Move slowly. When we allow the mind to move beyond choreographing yoga sequences, we can shift our attention to how movements feel in the body.
Disrupt routines. Repetition, while good for performance, diminishes our sensing capacity because the brain knows what’s coming next. Novelty and variety keep our inner listening skills sharp.
You don’t have to get overly creative, just find ways to mix things up. Try new ways to get into familiar poses. Turn the head in a different direction. Put an arm in a unique position. As long as you aren’t applying hefty loads, it’s OK to break yoga alignment “rules” so that the body learns to adapt to a variety of situations.
Offer variations not just for different experience levels, but to encourage students to do things differently just for the sake of it. If your body is used to the same poses, it doesn’t matter if a pose is advanced or not. Even foundational poses can feel new if you haven’t practiced them in a while.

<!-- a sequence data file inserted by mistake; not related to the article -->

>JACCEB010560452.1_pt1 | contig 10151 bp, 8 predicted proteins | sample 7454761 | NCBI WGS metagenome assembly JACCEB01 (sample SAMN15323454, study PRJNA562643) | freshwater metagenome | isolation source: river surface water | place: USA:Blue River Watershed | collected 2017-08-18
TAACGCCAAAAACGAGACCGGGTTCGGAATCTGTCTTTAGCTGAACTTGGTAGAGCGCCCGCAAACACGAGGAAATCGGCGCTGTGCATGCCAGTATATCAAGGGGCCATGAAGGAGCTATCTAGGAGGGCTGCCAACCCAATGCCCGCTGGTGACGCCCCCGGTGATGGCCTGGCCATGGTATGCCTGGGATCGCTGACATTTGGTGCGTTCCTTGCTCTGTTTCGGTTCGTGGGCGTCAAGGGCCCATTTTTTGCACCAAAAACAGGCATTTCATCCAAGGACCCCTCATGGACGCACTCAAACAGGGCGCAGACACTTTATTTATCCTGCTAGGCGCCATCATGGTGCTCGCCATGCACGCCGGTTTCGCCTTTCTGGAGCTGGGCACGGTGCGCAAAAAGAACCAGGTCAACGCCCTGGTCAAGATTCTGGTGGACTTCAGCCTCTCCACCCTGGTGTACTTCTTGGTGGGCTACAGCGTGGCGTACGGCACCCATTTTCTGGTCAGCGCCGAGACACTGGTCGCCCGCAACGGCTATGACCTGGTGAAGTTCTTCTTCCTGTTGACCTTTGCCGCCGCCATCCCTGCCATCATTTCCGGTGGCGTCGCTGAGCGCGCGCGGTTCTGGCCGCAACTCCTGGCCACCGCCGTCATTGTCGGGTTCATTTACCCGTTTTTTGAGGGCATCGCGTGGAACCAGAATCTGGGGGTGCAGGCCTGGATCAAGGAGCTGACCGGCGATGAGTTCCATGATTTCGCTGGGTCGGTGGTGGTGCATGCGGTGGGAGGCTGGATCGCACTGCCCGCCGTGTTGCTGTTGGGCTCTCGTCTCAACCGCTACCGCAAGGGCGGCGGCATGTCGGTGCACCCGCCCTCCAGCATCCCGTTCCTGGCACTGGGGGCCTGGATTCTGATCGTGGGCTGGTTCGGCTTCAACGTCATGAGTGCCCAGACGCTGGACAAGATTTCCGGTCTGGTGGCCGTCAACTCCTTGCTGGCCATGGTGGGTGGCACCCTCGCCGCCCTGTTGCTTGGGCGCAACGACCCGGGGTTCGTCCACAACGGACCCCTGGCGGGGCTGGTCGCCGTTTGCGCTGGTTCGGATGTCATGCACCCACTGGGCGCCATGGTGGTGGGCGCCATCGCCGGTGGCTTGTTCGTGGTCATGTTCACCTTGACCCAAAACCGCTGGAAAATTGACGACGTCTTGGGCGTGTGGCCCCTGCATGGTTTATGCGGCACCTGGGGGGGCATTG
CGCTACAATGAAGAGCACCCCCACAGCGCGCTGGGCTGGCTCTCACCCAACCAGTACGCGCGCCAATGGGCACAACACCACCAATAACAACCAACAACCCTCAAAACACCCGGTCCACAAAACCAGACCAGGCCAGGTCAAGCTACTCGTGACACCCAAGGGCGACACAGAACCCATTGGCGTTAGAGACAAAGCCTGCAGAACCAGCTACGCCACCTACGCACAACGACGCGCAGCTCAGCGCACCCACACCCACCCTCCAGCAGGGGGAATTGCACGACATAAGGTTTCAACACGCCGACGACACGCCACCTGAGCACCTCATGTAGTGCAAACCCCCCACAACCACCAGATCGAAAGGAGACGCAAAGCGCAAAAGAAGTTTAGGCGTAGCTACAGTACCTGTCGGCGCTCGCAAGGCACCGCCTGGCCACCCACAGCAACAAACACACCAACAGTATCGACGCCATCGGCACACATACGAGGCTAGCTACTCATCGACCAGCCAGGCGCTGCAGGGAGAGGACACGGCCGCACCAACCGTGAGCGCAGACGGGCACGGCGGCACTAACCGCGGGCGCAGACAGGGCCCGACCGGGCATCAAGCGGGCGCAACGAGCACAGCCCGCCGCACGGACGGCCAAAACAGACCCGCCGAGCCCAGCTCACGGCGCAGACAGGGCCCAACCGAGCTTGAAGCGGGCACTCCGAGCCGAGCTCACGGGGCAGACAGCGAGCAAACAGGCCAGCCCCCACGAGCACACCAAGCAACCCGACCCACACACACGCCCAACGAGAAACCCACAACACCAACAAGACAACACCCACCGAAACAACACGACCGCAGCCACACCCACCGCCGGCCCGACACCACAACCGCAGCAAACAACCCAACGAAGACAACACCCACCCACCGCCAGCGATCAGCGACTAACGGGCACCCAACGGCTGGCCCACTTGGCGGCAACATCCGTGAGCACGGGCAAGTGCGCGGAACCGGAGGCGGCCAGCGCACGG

Vary the pace. Try exaggeratedly slow movements as well as very quick, almost invisible micro-movements.
Zoom in and out. We often like to target specific body parts (hips, shoulders, etc.). Don’t forget to incorporate movements and postures that rely on the whole body. Balancing poses are perfect for waking up the entire matrix.
Embrace the power of gentleness. A lot of people have over-taxed nervous systems. Gentle practices not only reduce tension and give people positive movement experiences, but they also foster inner listening.
Incorporate time for reflection. Moments of stillness in resting poses give students a chance to experience the echoes of the poses. Don’t wait until savasana.
Use Your Words
Cueing is an essential tool for promoting inner listening. Teachers, don’t expect students to just listen to their bodies. They need to be taught how.
Set the intention to pay attention. In the broader context of yoga, we practice asana to build awareness through the body. Take the time at the beginning of a class to remind your students of that point, and encourage them to set the intention to pay attention alongside their personal reasons for coming to class.